One January day the wordsmith came by bringing me “A Shakespearean Botanical,” a beautiful little volume by Margaret Willes. In it woodcut illustrations from the 1597 herbal by John Gerard accompany quotations from Shakespeare. Willes also includes bits about the medical and cooking uses of plants and gardening in Tudor England. She mentions a new theory that Gerard and Shakespeare were friends, certainly they were contemporaries.
Willes has much respect for Shakespeare’s familiarity with plants, and she’s plucked lines from the plays containing familiar names – rosemary, roses, and rue – and less familiar, long purples and mandrake.
Many criticize Gerard’s illustrations for inaccuracy (they are copies of copies of woodcuts from continental sources), but in this lovely volume they are regular and rhythmic illustrations. Willes uses the copy owned by the Bodelian Library as source material, and notes that perhaps because of copper in the pigments, colors in leaves have sometimes turned from green to turquoise.
Looking at these five hundred year-old woodcuts I think of the flowers that remain the same – violets and the tiny daisies in our scrubby lawn. But also I think about the changed nature of others like primroses, colorful offerings outside the grocery store this time of year.
So Gerard’s illustrations will be my starting point for February days with a line (or more specifically brushstroke). In the tradition of medieval woodcut artists, I’ll copy – not for accuracy but to see where it takes me.
A good way to have a good time? Spend a Saturday at the Bainbridge Island Museum of Art, in a classroom full of sunshine and students eager to try their hands at sumi-e painting.
The instructor, petite and gracious Louise Kikuchi, told us a little sumi-e lore – about the indelible ink and how it is made, about absorbent paper and brush strokes: “the only stroke you can make at this moment.”
On large pieces of newsprint we copied each introduced character, beginning with the symbols for one, two, three, graduating to horse, cat, willow tree. We finished the day with a landscape.
Each time after we did our best effort on a piece of rice paper (often not so interesting as practice marks), Kikuchi would hold up our offerings and gently comment, describing her impressions of our lines: lively, fierce, graceful.
I loved having a brush in hand all day – making me realize yet again how important it is to focus, devote time, and have materials ready. So if I fix these lacks, posting results will bring some color to February.
And I will use color, because luckily I haven’t a sumi-e ink bar, or I would get sidetracked grinding the bar and making ink rich and dark like Kukichi’s.
For years I had a print ad for the venerable Art Students League on my wall. Below a small line drawing was the art school’s motto: “Nulla Dies Sine Linea” – “No Day Without a Line.”
So when I read about the book, “Art Students League of New York On Painting: Lessons and Mediums, Styles, and Methods” by James L. McElhinney and the instructors of the Arts Students League of New York (offered by “Blogging for Books”), I was curious. I spent several days in January reading with pleasure this hefty volume and taking notes.
Written by instructors at the school, the book is divided into three sections with different formats: Lessons and Demos, Advice and Philosophies and Interviews. Two-page spreads titled Lessons in Print give instructions about accomplishing particular paintings. Writings by these different people provide an expansive view of the history of painting, introduce artists (both traditional and innovative), describe techniques, inspirations, and studios, and reveal working and teaching methods.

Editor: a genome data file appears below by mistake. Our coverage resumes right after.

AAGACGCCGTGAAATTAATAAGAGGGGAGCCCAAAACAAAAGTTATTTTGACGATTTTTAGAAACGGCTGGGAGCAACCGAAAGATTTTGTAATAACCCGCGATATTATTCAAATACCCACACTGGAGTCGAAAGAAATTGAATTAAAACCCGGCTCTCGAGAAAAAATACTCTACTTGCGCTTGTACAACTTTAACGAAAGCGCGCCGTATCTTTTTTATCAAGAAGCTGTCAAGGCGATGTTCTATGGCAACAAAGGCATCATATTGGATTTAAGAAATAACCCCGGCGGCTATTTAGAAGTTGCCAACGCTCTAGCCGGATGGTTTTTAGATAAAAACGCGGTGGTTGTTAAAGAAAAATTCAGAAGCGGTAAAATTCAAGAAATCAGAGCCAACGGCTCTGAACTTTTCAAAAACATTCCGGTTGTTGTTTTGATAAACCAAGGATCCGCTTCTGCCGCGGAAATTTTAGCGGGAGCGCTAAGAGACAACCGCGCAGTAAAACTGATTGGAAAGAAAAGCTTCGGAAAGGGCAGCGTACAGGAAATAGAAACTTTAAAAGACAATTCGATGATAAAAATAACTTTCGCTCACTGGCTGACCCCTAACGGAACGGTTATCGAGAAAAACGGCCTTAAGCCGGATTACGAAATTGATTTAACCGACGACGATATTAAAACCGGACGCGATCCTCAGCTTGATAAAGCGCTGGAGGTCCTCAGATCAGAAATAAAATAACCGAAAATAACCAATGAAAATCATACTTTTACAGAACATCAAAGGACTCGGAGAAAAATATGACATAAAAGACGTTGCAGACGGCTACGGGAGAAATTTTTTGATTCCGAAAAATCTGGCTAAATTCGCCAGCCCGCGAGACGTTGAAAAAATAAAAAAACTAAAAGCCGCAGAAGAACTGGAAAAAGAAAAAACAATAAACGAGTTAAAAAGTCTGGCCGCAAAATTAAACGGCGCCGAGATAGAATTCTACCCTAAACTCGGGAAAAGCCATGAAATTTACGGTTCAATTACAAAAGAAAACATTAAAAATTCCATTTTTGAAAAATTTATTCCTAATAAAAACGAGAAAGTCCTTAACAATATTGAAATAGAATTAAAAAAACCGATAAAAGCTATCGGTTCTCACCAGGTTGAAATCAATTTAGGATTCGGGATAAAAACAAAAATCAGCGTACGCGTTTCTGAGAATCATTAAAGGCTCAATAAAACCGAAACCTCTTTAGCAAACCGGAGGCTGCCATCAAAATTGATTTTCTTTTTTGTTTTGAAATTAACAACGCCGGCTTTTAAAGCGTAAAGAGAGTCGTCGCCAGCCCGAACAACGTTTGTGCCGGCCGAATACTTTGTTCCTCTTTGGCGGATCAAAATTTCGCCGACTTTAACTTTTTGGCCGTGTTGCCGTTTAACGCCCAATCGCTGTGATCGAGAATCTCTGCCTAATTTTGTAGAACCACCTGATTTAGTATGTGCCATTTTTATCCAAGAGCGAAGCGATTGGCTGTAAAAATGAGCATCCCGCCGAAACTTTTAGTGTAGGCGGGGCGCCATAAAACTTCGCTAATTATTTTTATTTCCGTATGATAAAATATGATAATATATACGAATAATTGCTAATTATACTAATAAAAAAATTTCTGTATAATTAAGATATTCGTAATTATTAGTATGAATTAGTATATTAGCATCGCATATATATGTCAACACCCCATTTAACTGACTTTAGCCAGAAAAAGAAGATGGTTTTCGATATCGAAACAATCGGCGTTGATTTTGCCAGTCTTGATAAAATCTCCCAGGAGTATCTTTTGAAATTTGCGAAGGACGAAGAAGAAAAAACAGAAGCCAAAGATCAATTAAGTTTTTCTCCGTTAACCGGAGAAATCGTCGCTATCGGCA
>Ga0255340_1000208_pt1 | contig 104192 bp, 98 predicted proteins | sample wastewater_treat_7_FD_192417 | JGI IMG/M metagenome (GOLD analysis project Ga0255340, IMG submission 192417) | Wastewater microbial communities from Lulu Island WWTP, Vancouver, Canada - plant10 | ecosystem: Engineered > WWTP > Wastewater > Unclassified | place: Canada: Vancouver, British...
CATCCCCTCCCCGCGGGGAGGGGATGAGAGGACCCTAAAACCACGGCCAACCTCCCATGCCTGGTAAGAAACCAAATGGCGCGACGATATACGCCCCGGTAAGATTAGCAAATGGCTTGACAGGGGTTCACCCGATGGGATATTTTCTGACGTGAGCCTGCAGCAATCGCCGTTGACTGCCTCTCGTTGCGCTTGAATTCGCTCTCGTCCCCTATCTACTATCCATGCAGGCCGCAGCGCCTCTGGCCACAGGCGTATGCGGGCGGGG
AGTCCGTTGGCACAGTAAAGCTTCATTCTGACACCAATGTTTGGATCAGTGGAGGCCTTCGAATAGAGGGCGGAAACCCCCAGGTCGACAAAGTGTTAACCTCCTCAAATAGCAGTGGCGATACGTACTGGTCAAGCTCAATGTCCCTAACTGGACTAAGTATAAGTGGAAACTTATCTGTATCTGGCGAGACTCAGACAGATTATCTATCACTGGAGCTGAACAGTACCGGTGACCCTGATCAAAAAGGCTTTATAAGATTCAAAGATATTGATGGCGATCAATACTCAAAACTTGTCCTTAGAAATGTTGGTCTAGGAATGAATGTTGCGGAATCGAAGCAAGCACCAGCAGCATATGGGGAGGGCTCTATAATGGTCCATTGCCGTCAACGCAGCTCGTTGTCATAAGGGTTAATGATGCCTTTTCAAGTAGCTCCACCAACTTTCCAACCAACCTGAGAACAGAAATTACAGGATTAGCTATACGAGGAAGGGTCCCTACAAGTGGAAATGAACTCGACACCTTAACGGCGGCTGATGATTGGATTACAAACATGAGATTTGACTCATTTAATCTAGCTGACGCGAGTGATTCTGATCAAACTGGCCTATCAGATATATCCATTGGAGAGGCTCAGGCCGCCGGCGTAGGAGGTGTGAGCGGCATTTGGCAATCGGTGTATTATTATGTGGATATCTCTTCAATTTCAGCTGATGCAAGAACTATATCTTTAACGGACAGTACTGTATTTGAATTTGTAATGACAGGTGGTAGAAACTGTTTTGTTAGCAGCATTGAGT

While they share technical details, much of the pleasure comes from painters’ revelations about the underpinnings of a life in art. They speak of artistic awakenings, (many were struck at a young age by an experience at a museum), paths to becoming an artist, and methods of work. Pages of the artists’ paintings are followed by a gallery of images from accomplished students. The reproduced art, both lavish and beautiful, often fills the page.
Much about art and painting is to be learned from this book, because artists accustomed to communicating describe the making of paintings. With some the artspeak gets thick – but others deliver words of wisdom. Sharon Sprung who paints figures and gorgeous textiles says: “My advice to everyone is to look harder, look more than you paint. Immerse yourself in the visual world. Ask a lot of yourself, but without negativity and self-doubt. You need to risk being wrong if you ever want to be right.”
James L. McElhinney, the author, works in the field and paints in long skinny Moleskine books, making visual journals. Of artists and sketchbooks he writes: “The greatest benefit of journal work may be that it returns painting to a devotional scale – an environment in which painting can be experienced on an individual level where painters and viewers might pursue more intimate conversations.”
Near the end is an interview with Knox Martin, an artist who vehemently distinguishes drawing from sketching. He answers a question this way: “One lovely thing I do: I had a botanical print because it’s descriptive of the plant itself. Every stem and joint is exactly, honestly detailed.” He describes drawing from the print in pen and ink and then enlivening it by extending leaves and pushing stems – “Without making it unrecognizable, the leaves and folds began to rotate this way and that until the whole rectangle was activated.”
Martin is an abstract painter, and no image accompanies his words, but words, descriptions in a good book, can inspire – set one off on a new path!
(Following the example of blogger friends, I signed up for and received this book from the “Blogging For Books” program in exchange for an honest review. More information about the book here.)